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      In Photos: Funeral Pyres, Anger, and Slow Recovery in Nepal

      In Photos: Funeral Pyres, Anger, and Slow Recovery in Nepal In Photos: Funeral Pyres, Anger, and Slow Recovery in Nepal In Photos: Funeral Pyres, Anger, and Slow Recovery in Nepal
      Photo by Spencer Chumbley/VICE News

      Asia & Pacific

      In Photos: Funeral Pyres, Anger, and Slow Recovery in Nepal

      By VICE News

      It has been almost a week since a 7.8-magnitude earthquake hit Nepal, and the death toll now rests at more than 6,200. That number is expected to rise as the nation continues to dig itself out.

      Rescue workers still search for survivors, but hope that anyone remains alive in the rubble is dwindling. Meanwhile, thunderstorms in the mountainous country — roads were already rendered impassable by landslides and other damage caused by the quake — further hindered relief efforts. Reaching areas outside the capital of Kathmandu has been a challenge, with helicopters — in short supply, according to UNICEF — serving as the main mode of delivering aid.

      Though the government has promised to provide $1,000 to victims' families and an additional $400 for funeral fees, Nepalis have been critical of the government's slow dispersal of aid despite the extreme need, especially in more remote parts of the country. Tens of thousands of people are said to have been left homeless, though in Kathmandu, people who slept in tents or other makeshift shelters fearing the stability of buildings amid numerous aftershocks have almost all returned home — if their homes were spared by the quake.

      VICE News continues to report from the ground in Nepal.

      All photos by Spencer Chumbley/VICE News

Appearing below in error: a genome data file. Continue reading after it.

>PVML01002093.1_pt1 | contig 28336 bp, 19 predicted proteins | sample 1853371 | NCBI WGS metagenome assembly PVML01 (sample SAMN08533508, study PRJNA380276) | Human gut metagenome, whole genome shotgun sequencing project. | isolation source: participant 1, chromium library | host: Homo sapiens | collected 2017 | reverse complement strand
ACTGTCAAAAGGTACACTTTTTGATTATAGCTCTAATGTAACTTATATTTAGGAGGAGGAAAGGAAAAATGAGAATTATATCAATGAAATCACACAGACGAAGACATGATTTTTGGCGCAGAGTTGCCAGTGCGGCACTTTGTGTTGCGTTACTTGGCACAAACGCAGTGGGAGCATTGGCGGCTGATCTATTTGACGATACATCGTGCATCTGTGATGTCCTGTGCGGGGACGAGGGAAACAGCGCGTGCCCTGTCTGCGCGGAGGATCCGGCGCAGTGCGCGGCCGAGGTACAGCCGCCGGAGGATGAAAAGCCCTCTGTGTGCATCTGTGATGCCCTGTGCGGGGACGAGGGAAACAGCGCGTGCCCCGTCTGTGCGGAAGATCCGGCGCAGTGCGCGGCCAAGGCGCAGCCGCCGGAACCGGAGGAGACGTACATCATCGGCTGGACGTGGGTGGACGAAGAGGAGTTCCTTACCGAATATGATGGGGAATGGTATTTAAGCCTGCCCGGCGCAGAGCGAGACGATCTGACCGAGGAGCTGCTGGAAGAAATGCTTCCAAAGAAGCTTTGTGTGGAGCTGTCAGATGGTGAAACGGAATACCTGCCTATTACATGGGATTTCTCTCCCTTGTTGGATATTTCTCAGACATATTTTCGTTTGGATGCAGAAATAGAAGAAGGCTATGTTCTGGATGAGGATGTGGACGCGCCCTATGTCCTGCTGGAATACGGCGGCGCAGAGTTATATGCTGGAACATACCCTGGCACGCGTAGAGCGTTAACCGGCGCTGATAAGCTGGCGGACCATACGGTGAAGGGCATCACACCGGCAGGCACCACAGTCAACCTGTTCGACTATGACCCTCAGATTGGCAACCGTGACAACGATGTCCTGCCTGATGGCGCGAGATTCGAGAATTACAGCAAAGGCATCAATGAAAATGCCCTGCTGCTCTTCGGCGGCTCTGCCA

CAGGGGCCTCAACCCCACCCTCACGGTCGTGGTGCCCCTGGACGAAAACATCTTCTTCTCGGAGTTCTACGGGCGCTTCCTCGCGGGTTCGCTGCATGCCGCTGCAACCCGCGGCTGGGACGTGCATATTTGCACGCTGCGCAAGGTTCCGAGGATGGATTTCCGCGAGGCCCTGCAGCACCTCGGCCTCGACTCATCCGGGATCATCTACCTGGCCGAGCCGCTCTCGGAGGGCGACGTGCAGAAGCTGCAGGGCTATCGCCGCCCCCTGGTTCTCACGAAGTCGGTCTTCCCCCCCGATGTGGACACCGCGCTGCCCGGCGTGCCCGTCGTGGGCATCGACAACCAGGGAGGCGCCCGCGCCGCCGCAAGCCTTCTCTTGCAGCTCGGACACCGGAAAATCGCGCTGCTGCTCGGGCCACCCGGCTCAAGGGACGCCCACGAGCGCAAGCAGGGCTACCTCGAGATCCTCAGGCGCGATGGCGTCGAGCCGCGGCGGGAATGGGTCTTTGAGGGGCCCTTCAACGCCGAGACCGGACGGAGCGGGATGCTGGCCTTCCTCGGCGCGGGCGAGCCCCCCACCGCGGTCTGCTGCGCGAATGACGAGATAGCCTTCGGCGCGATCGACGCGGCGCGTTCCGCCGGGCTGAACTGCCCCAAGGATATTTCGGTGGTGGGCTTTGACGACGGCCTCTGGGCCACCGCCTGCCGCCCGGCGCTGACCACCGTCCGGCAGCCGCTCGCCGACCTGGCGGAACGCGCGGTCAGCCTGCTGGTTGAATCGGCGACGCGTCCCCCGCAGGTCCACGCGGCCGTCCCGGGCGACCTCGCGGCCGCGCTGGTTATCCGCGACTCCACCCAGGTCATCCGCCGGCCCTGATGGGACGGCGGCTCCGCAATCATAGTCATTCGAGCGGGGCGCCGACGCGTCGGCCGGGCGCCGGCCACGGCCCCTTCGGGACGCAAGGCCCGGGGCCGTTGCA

A Hindu priest stands over a woman's funeral pyre at the Pashupatinath Temple in Kathmandu. Fires at the temple burn continually as people put to rest those who died in the quake.

      * *

      A man holding an umbrella walks past the Bhairab Nath Temple in Bhaktapur's Durbar Square as heavy rains fall. Many of Nepal's UNESCO World Heritage Sites were severely damaged by the earthquake.

      * *

      Protestors angry at the government's slow disaster response and distribution of aid money clash with police Friday near Tribhuvan International Airport.

      * *

      "What the hell is happening?" this man shouted as police loaded him into a truck. "People are dying out there, and they are keeping [aid money] for the political game. Everything is not politics."

      * *

      Search-and-rescue crews began reaching the district of Sindhupalchowk Thursday. A Nepalese police officer looks on as a Netherlands-based crew searches for the body of a young man who died when the building collapsed.

      * *

      Two young women wait for a bus in the remote Sangha Chowk district.

      * *

      Landslides caused by the earthquake — along with heavy rains — have made many roads in Nepal's more mountainous districts impassable. On Thursday, traffic resumes through a freshly cleared landslide that has been blocking the road since April 25.

      * *

      Subhadra Dhakal surveys damage in the village of Lamsanghu. About a three-hour drive from Kathmandu, the village was hit hard by the quake.

      * *

      A man picks through rubble in front of a collapsed house in the village of Bahrabise.

      * *

      These Buddhist monks from Nepal's Buddhist Federation were in Bahrabise assisting with relief efforts.

      Topics: nepal, asia & pacific, earthquakes, kathmandu, nepal earthquake, disaster relief, environment, disaster response

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